Welcome to Admission Foreword - a blog about trends in education by Gerard Gonnella '89, Director of Admission and Financial Aid.
Food for Thought
I wasn’t always a food adventurer. I grew up on a steady diet of meat, two frozen vegetables and starch for dinner. But when I met my husband (born in Wales), who was used to eating black pudding with baked beans on toast for breakfast, food became our pastime. In fact, we would often sit down for a meal and ask, “Has anyone else in the world ever had this combination of food?”
But how and what food we consume is more than a pleasurable experience. It reflects the complex relationship between individuals and culture. “Food is our common ground, our universal experience,” says James Beard. Every day at W-H we share our belief in global interconnectedness and we provide a menu of opportunities for our students to engage and experiment even beyond the academic arena. How we eat, when we eat or don’t eat, why we eat certain foods or where we eat tells us so much about ourselves and others. Yet food also cultivates distinction. And understanding difference, opening our palettes to an array of flavors and textures, spices and ingredients, helps us balance commonality and difference and develop a wider perspective and a deeper appreciation.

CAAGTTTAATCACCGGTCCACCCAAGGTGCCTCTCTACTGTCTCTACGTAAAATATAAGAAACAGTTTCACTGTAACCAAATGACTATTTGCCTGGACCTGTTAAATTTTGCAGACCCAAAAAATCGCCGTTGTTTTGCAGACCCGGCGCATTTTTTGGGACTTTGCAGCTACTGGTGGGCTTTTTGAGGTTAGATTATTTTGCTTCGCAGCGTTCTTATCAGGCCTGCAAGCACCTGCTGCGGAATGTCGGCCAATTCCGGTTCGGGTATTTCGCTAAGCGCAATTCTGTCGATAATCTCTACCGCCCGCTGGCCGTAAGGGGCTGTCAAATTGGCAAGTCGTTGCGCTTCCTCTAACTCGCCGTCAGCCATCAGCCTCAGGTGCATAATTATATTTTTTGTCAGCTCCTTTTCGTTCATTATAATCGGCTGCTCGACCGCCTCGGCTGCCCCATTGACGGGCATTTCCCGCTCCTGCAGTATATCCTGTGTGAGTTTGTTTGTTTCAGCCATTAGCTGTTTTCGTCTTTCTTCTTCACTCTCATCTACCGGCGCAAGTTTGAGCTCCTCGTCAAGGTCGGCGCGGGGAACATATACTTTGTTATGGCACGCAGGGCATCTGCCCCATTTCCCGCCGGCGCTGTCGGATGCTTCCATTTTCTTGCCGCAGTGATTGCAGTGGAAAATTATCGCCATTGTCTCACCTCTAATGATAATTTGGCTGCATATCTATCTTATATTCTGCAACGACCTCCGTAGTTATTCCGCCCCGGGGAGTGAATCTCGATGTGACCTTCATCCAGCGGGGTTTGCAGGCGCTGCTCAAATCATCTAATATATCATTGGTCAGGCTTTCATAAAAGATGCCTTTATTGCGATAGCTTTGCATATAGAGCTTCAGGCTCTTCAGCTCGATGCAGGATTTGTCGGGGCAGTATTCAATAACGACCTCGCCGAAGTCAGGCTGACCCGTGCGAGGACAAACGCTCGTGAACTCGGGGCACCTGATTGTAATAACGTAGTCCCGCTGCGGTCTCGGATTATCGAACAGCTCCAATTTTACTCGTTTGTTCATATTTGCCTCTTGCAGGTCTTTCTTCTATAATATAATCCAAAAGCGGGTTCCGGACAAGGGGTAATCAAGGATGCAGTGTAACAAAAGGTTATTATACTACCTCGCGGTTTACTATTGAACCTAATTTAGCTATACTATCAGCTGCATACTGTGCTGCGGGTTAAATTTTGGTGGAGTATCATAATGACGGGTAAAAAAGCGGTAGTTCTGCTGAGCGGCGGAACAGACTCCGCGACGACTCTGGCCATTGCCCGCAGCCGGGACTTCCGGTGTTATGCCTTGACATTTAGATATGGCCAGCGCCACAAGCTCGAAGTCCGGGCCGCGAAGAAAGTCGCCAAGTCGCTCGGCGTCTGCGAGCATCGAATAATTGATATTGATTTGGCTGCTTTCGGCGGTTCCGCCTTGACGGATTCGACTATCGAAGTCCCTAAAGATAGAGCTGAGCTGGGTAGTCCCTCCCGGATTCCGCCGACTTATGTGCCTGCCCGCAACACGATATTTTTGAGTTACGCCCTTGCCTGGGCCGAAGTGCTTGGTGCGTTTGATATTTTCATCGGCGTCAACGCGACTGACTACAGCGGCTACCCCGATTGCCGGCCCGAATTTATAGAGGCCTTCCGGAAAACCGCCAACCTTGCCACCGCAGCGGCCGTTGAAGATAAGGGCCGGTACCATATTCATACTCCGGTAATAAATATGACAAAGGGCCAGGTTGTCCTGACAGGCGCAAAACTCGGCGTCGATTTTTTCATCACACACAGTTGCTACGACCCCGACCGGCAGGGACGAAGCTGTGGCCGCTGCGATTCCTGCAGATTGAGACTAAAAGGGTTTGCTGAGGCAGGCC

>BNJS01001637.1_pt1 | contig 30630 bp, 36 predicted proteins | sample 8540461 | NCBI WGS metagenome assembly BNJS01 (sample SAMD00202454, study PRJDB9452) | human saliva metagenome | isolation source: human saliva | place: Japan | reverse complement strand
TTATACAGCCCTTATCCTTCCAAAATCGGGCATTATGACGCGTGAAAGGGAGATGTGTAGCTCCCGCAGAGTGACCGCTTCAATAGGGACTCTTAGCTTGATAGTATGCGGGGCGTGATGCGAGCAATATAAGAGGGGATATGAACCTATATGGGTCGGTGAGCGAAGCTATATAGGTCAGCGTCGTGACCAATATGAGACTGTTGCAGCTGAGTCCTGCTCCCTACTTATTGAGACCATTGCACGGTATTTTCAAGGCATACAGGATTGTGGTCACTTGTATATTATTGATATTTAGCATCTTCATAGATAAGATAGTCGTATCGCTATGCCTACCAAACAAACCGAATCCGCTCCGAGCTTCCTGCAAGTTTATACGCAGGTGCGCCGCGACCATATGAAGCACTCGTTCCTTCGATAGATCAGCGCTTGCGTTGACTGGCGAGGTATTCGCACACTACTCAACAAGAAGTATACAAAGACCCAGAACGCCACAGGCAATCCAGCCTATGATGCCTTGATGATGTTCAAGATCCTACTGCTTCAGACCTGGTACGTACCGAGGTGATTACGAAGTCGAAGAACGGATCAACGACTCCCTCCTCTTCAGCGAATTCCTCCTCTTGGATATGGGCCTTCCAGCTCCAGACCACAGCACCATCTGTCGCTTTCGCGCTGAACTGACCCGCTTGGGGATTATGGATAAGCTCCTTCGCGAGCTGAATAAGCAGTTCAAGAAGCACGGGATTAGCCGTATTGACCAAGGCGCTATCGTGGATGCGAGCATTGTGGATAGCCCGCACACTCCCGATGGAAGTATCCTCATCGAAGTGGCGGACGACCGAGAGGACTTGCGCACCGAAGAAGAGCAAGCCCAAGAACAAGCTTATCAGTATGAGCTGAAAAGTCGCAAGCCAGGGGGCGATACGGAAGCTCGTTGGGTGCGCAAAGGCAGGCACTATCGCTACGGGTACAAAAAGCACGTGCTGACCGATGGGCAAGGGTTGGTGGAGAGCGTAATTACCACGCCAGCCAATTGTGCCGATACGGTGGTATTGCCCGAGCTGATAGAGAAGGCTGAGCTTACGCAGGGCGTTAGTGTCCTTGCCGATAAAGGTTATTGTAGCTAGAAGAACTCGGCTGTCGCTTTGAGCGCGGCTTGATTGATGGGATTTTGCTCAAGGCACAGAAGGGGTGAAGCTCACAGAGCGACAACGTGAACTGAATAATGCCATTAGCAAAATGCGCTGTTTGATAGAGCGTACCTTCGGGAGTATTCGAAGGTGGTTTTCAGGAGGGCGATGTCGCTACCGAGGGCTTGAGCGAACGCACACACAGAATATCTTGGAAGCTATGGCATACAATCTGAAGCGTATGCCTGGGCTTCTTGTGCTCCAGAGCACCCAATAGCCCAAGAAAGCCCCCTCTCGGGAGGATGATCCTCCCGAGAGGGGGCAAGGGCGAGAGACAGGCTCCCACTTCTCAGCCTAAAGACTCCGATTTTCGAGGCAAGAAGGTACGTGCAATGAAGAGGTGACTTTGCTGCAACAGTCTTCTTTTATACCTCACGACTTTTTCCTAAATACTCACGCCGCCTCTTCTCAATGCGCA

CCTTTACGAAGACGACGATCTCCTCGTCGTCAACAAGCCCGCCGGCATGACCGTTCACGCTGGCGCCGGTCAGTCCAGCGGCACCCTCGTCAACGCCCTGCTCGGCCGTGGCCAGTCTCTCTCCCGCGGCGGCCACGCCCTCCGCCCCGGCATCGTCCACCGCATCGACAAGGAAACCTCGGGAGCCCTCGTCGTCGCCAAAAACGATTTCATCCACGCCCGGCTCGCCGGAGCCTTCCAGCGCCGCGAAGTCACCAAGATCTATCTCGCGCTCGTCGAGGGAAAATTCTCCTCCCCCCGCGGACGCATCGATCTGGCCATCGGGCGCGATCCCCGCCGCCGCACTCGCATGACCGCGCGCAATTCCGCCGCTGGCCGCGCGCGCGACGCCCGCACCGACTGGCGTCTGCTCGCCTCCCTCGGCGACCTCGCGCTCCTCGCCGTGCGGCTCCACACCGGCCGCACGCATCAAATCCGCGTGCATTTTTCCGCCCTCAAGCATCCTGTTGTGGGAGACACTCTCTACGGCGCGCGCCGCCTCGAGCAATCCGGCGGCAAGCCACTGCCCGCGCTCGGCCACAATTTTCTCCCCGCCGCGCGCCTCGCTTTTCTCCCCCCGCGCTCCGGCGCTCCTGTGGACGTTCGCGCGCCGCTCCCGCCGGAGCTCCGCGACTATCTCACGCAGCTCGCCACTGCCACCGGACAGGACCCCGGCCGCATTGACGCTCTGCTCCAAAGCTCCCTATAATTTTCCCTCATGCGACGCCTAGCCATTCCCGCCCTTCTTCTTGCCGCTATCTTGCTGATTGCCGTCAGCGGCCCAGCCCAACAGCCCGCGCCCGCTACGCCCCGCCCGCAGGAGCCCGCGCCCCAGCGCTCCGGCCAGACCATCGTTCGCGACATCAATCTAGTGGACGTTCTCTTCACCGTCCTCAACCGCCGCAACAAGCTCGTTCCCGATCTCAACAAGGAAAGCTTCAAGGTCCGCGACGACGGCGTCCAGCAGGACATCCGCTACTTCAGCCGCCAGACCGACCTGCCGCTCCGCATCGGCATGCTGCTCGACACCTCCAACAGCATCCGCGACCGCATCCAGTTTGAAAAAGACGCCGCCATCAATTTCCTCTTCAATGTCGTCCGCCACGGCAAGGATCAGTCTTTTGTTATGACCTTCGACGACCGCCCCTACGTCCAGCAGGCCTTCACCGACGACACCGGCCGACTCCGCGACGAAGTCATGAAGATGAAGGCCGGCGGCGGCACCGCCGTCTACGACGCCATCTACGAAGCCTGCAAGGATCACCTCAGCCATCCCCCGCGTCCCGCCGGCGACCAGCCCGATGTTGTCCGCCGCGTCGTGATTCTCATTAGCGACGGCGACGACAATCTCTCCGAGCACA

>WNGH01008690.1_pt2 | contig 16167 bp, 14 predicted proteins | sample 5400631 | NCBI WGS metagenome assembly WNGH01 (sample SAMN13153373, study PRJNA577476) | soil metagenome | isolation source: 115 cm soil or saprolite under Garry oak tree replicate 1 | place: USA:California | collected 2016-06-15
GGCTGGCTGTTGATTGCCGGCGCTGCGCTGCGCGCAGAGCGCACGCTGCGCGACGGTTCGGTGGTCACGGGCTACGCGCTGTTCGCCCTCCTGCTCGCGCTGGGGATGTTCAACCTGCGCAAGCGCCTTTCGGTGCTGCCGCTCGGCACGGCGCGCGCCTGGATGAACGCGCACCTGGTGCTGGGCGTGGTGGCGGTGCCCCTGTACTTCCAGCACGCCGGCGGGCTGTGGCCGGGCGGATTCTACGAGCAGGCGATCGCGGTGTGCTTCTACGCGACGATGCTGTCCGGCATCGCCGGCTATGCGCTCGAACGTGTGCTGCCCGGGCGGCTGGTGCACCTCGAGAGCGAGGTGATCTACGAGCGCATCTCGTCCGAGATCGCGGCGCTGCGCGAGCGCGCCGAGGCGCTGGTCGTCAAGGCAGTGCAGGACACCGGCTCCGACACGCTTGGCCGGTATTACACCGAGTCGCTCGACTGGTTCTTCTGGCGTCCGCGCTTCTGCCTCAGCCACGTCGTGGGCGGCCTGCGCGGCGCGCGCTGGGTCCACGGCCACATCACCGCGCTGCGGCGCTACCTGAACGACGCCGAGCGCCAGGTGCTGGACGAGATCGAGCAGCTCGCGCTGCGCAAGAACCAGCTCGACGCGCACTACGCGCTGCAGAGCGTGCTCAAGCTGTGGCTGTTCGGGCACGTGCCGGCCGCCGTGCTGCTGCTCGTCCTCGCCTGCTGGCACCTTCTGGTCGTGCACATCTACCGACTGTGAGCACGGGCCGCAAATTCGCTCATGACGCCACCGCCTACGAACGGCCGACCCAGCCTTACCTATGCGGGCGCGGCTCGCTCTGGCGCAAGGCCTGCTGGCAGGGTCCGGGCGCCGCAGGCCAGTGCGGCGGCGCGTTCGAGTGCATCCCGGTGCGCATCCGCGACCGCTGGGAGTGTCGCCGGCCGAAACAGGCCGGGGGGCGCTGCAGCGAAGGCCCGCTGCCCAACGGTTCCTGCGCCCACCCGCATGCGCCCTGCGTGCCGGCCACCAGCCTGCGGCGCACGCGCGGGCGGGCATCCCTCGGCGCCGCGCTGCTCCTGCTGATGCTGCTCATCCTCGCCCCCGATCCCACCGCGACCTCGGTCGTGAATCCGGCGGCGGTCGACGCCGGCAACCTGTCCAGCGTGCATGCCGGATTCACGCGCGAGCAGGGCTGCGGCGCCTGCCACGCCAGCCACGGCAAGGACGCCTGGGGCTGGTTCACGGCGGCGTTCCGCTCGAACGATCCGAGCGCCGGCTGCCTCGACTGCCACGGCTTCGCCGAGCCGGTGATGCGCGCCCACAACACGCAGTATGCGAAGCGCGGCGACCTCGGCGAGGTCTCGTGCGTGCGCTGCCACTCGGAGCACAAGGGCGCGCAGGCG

When I was teaching, I would often spark a conversation by asking, “What can you learn about a culture by looking inside a person’s refrigerator? If indeed there was a refrigerator to be investigated! Food flavors our health, our environment, our economy, social justice. It determines sustainability; it compels us to consider big questions like the possible dangers of genetically modified foods. And it encourages us to think globally.
So I peeked into the W-H refrigerator to see what today’s lunch menu included. I saw not only a variety of ethnic foods, but a commitment to using local and organic products. When I chatted with Anibal Rodriguez, our chef, I came to realize that we recycle fryer waste oil to be used for biodiesel fuel, we buy hormone-free and antibiotic-free milk as well as use shell eggs that are Certified Humane. I learned that we support fair trade practices. I saw that our menus change to reflect seasonal products.
“Diverse options help educate our children in healthy eating,” said Anibal, who believes that exposure to a variety of food “opens children’s minds” and appetites. His personal goal is to serve nutritious food from all the countries whose flags hang in our AP Room. He’s enjoyed offering the new Pacific Thyme initiative (authentic flavors of the Asian Pacific Rim) and the Paquitos (authentic Latin cuisine) Menus.
On any given day one can count on a selection of culinary offers that may include Dominican Carne Guisada, Curried Quinoa and Mango Salad, Vegetarian Mapo Tofu, Sticky Rice, Couscous Salad with Tomatoes and Feta, Thai Edamame Salad, Lemon Hummus, Bengali Dhal, House Made Cinnamon Raisin Granola, Sunflower Seed Butter and Jelly. Sage, our food service provider, believes they should “Create exceptional dining experiences that delight the senses, inspire minds and foster community.” And indeed they have. Their menus not only please the palette, but they encourage experimentation, make learning experiences more accessible and go beyond our school’s borders. Food demonstrates who we are, how our culture and belief systems are shaped. Food helps us transform the essential need to eat into a mutually respectful expression of our lives and connects us to one another and our world.
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